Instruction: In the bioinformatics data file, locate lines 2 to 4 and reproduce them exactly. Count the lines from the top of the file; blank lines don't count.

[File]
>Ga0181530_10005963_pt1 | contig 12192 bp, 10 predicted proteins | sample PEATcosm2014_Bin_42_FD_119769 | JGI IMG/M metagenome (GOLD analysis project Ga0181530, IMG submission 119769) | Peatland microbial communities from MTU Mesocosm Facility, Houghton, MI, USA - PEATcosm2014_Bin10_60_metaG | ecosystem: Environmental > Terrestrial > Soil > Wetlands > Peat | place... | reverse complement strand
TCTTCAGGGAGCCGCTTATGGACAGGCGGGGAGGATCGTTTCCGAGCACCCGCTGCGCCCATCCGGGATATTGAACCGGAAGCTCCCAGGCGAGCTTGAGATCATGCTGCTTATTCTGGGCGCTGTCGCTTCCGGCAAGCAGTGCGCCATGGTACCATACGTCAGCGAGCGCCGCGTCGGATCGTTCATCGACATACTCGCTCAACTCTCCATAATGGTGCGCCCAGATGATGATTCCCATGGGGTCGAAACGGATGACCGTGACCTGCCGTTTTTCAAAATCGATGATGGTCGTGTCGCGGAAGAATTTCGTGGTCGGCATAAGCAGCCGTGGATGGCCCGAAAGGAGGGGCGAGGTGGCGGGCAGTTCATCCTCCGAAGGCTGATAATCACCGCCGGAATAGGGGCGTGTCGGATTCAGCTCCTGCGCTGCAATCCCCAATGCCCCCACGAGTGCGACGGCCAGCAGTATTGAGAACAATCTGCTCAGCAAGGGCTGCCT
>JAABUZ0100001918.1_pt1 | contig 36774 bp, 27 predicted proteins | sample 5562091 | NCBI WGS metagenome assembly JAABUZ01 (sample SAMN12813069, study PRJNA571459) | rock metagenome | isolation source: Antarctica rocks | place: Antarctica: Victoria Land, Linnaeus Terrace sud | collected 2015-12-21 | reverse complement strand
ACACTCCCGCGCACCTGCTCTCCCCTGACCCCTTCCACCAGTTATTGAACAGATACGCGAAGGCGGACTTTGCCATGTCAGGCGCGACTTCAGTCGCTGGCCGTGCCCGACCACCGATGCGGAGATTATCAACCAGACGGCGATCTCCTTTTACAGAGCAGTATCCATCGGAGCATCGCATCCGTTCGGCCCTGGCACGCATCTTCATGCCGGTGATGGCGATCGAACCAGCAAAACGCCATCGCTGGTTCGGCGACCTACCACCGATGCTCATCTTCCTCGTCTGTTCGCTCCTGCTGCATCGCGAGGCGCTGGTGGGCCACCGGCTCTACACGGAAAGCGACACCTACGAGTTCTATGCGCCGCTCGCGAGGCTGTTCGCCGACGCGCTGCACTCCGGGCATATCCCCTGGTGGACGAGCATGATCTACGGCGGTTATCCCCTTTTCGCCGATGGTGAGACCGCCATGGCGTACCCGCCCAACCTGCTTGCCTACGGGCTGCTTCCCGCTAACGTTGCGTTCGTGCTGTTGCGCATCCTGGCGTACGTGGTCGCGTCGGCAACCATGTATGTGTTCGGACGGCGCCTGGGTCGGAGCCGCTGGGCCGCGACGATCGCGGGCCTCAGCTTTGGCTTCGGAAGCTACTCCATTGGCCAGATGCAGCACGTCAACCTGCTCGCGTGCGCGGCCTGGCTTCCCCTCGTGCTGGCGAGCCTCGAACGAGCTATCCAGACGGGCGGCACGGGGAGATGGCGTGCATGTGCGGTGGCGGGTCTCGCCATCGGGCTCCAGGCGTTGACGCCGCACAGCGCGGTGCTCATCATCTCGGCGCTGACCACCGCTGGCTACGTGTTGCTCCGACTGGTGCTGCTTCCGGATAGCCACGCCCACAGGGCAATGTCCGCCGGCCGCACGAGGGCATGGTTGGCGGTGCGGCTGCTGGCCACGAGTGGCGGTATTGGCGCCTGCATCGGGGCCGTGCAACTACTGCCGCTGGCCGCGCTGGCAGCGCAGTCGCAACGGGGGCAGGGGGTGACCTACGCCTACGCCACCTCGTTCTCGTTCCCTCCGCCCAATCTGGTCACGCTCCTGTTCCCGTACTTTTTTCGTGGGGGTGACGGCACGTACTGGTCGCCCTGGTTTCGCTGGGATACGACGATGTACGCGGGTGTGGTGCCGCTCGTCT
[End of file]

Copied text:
TCTTCAGGGAGCCGCTTATGGACAGGCGGGGAGGATCGTTTCCGAGCACCCGCTGCGCCCATCCGGGATATTGAACCGGAAGCTCCCAGGCGAGCTTGAGATCATGCTGCTTATTCTGGGCGCTGTCGCTTCCGGCAAGCAGTGCGCCATGGTACCATACGTCAGCGAGCGCCGCGTCGGATCGTTCATCGACATACTCGCTCAACTCTCCATAATGGTGCGCCCAGATGATGATTCCCATGGGGTCGAAACGGATGACCGTGACCTGCCGTTTTTCAAAATCGATGATGGTCGTGTCGCGGAAGAATTTCGTGGTCGGCATAAGCAGCCGTGGATGGCCCGAAAGGAGGGGCGAGGTGGCGGGCAGTTCATCCTCCGAAGGCTGATAATCACCGCCGGAATAGGGGCGTGTCGGATTCAGCTCCTGCGCTGCAATCCCCAATGCCCCCACGAGTGCGACGGCCAGCAGTATTGAGAACAATCTGCTCAGCAAGGGCTGCCT
>JAABUZ0100001918.1_pt1 | contig 36774 bp, 27 predicted proteins | sample 5562091 | NCBI WGS metagenome assembly JAABUZ01 (sample SAMN12813069, study PRJNA571459) | rock metagenome | isolation source: Antarctica rocks | place: Antarctica: Victoria Land, Linnaeus Terrace sud | collected 2015-12-21 | reverse complement strand
ACACTCCCGCGCACCTGCTCTCCCCTGACCCCTTCCACCAGTTATTGAACAGATACGCGAAGGCGGACTTTGCCATGTCAGGCGCGACTTCAGTCGCTGGCCGTGCCCGACCACCGATGCGGAGATTATCAACCAGACGGCGATCTCCTTTTACAGAGCAGTATCCATCGGAGCATCGCATCCGTTCGGCCCTGGCACGCATCTTCATGCCGGTGATGGCGATCGAACCAGCAAAACGCCATCGCTGGTTCGGCGACCTACCACCGATGCTCATCTTCCTCGTCTGTTCGCTCCTGCTGCATCGCGAGGCGCTGGTGGGCCACCGGCTCTACACGGAAAGCGACACCTACGAGTTCTATGCGCCGCTCGCGAGGCTGTTCGCCGACGCGCTGCACTCCGGGCATATCCCCTGGTGGACGAGCATGATCTACGGCGGTTATCCCCTTTTCGCCGATGGTGAGACCGCCATGGCGTACCCGCCCAACCTGCTTGCCTACGGGCTGCTTCCCGCTAACGTTGCGTTCGTGCTGTTGCGCATCCTGGCGTACGTGGTCGCGTCGGCAACCATGTATGTGTTCGGACGGCGCCTGGGTCGGAGCCGCTGGGCCGCGACGATCGCGGGCCTCAGCTTTGGCTTCGGAAGCTACTCCATTGGCCAGATGCAGCACGTCAACCTGCTCGCGTGCGCGGCCTGGCTTCCCCTCGTGCTGGCGAGCCTCGAACGAGCTATCCAGACGGGCGGCACGGGGAGATGGCGTGCATGTGCGGTGGCGGGTCTCGCCATCGGGCTCCAGGCGTTGACGCCGCACAGCGCGGTGCTCATCATCTCGGCGCTGACCACCGCTGGCTACGTGTTGCTCCGACTGGTGCTGCTTCCGGATAGCCACGCCCACAGGGCAATGTCCGCCGGCCGCACGAGGGCATGGTTGGCGGTGCGGCTGCTGGCCACGAGTGGCGGTATTGGCGCCTGCATCGGGGCCGTGCAACTACTGCCGCTGGCCGCGCTGGCAGCGCAGTCGCAACGGGGGCAGGGGGTGACCTACGCCTACGCCACCTCGTTCTCGTTCCCTCCGCCCAATCTGGTCACGCTCCTGTTCCCGTACTTTTTTCGTGGGGGTGACGGCACGTACTGGTCGCCCTGGTTTCGCTGGGATACGACGATGTACGCGGGTGTGGTGCCGCTCGTCT